By Nathan Ham
Community leaders and concerned citizens got together on Tuesday afternoon at the Best Western Mountain Lodge in Banner Elk for a special meeting to learn about and discuss the opioid abuse issues plaguing Avery County.
The meeting was sponsored by the Kiwanis Club and Rotary Club of Banner Elk and had approximately 110 people there in attendance.
A five-person panel as well as a special guest speaker, a recovering opiate addict, were there to share their thoughts on the opioid abuse problem in Avery County and some ways to start trying to fix the problem.
The panel of speakers included Dr. Charlie Baker, a well-known physician in Avery County, Avery County Sheriff Kevin Frye, District Attorney Seth Banks, Kelly Icenhour, the Director of Child Protective Services at the Avery County Department of Social Services and Rep. Josh Dobson, who represents District 85 (Avery, McDowell, Mitchell counties) in the North Carolina House of Representatives.
The keynote speaker for the event was Avery County resident Miriam Stamey, who is in recovery from an addiction that nearly ended her life.
“I never set out to become a drug addict. I grew up in and around addiction and I thought I knew better. I thought I wasn’t going to become one of those people,” Stamey said.
Stamey shared her story of how she became so addicted so fast.
“At age 30, I had a toothache, and from the first pill, I was addicted to the point of an inability to not take another pill. The road I traveled carried me down a winding path of utter destruction and pain, not only for myself, but those who loved and cared for me,” she said. “My drug problem was bigger than me or anything I had ever faced and was full of some of the hardest, most painful events, experiences and feelings a person could endure.”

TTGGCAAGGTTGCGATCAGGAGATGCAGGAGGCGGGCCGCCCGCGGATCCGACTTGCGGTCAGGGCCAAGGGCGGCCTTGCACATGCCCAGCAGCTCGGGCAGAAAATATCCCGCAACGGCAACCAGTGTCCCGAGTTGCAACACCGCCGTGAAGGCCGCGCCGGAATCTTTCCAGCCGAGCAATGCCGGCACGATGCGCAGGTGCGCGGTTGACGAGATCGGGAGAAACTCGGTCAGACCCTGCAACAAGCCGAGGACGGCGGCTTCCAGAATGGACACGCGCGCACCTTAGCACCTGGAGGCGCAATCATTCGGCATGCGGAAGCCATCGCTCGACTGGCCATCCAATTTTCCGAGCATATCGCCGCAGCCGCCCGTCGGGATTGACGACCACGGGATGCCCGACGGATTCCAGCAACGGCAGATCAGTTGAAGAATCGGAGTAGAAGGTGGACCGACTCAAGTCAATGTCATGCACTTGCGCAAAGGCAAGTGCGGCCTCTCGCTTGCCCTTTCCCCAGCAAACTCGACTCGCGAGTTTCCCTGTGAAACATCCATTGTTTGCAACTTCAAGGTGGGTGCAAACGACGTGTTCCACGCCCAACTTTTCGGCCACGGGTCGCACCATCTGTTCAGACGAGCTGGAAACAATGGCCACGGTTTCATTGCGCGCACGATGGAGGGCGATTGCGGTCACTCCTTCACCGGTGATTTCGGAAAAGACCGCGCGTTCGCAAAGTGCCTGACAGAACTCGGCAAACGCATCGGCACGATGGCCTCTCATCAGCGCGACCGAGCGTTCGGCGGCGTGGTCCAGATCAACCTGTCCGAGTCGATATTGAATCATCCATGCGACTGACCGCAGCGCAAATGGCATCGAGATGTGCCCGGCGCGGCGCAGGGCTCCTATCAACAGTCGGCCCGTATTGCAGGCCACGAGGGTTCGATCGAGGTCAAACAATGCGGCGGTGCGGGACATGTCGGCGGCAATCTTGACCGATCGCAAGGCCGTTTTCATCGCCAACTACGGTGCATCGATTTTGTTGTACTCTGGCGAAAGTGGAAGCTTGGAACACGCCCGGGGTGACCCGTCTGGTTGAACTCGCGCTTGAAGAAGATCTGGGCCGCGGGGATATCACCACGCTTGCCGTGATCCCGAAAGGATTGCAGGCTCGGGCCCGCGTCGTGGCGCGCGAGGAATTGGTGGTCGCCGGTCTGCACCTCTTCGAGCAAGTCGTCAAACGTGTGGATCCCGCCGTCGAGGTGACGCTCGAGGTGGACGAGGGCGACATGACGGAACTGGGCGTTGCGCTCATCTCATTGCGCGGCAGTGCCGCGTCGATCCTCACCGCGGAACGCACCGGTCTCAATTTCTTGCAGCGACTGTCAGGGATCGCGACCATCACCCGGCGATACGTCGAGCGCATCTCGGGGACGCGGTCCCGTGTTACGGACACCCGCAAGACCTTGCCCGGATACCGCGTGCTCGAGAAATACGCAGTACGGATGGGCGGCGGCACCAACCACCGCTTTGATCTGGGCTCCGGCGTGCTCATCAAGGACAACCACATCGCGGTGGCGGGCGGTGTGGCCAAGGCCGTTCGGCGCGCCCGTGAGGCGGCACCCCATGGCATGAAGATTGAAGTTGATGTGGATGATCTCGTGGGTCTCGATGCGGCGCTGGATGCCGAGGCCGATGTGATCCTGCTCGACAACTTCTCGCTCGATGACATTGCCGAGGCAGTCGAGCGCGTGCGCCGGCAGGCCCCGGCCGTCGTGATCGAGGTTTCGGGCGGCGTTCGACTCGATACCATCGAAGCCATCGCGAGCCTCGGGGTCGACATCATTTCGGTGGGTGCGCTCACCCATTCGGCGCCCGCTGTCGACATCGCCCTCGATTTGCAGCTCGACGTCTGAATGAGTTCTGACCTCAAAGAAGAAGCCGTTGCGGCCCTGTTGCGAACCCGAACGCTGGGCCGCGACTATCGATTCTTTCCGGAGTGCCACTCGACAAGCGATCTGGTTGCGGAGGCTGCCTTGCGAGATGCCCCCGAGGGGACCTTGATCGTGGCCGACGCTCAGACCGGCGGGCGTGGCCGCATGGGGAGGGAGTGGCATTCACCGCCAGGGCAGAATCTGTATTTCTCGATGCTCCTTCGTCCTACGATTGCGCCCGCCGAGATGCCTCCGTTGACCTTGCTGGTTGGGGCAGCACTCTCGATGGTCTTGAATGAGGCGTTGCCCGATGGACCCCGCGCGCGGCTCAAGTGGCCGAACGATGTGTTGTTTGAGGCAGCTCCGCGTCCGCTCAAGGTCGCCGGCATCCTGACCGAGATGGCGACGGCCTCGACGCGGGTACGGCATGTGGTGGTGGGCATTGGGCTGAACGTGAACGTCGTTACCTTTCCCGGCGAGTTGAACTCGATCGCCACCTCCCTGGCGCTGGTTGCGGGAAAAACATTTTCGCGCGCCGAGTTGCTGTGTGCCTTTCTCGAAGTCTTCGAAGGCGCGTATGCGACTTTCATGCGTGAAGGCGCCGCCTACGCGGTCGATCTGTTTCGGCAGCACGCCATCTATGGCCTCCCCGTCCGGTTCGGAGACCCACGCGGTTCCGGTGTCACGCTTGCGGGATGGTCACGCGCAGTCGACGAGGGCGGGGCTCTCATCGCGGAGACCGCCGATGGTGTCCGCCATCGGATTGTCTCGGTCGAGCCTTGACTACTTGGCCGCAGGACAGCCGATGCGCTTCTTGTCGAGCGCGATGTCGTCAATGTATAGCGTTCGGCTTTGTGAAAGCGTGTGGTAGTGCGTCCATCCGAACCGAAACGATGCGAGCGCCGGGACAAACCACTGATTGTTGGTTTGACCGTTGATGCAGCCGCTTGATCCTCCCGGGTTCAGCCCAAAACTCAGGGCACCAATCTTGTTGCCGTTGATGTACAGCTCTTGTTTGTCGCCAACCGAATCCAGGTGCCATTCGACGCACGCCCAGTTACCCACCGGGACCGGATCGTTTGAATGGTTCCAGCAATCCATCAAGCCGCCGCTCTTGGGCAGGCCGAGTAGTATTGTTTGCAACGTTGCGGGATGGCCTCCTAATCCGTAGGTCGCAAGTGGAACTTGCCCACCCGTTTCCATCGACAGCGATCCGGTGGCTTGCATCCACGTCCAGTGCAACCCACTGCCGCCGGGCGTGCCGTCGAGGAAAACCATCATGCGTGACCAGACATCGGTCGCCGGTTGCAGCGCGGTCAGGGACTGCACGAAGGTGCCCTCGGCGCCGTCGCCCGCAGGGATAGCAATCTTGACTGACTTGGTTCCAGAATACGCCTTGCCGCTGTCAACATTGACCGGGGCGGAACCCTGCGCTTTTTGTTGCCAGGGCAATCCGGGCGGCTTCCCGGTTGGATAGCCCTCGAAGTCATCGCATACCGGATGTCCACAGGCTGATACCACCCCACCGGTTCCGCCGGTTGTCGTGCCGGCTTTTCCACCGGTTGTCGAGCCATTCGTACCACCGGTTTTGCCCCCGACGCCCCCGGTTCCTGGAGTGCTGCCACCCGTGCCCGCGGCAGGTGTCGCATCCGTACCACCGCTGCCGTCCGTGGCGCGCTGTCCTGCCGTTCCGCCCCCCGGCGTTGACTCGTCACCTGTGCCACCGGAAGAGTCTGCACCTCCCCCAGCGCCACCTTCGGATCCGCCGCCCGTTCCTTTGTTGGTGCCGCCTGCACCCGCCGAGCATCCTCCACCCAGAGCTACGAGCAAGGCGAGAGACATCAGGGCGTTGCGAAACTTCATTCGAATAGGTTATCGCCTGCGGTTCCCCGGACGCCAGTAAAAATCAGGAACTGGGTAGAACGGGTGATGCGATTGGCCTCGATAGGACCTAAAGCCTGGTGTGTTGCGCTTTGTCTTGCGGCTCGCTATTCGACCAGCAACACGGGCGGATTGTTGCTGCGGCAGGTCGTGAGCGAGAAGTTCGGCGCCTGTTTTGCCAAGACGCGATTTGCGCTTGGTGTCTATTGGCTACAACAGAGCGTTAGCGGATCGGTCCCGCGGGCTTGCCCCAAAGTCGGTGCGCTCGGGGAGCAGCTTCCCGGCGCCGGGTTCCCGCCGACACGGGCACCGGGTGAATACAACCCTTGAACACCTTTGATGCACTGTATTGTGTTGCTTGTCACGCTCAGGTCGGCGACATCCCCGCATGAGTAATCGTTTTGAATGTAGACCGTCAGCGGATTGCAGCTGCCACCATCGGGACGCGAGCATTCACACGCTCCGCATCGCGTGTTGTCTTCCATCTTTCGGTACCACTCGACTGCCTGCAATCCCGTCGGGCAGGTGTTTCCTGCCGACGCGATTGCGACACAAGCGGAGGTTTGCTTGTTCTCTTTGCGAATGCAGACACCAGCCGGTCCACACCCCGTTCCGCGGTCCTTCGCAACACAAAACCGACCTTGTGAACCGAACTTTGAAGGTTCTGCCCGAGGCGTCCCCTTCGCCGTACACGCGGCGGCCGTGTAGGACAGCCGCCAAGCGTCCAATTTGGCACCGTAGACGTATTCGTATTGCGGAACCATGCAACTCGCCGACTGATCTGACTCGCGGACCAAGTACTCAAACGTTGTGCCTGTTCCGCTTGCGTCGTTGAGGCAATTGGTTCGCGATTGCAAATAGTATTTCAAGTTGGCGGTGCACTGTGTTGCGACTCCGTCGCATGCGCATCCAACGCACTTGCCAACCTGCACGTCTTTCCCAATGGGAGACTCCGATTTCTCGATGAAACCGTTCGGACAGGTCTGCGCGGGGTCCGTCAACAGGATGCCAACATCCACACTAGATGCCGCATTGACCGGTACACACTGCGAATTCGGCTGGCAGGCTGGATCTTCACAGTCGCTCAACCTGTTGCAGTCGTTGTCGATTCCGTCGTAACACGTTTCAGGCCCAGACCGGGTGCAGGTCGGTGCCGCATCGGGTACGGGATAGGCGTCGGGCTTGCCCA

“Addiction took many loved ones away and out of my life, even some permanently. I lost custody of my children and it took my husband’s life. It nearly took my life on more than one occasion,” Stamey continued.
At one point, Stamey said she nearly died from an infection that started eating away at the aortic valve in her heart. The infection stemmed from intravenous drug usage. She had to endure open-heart surgery to fix the problem.
Stamey, who has been sober for 11 months, found much-needed support through God and addiction counseling.
“This was the path of self-destruction I was on, but through the midst of all the pain and heartache, I learned that nothing is too big for God, and there is no hurt, pain or empty voids he cannot heal if you ask him,” she said. “Today I stand here 11 months sober, not through my own willpower, but through the strength, guidance and assistance given to me through Christ.”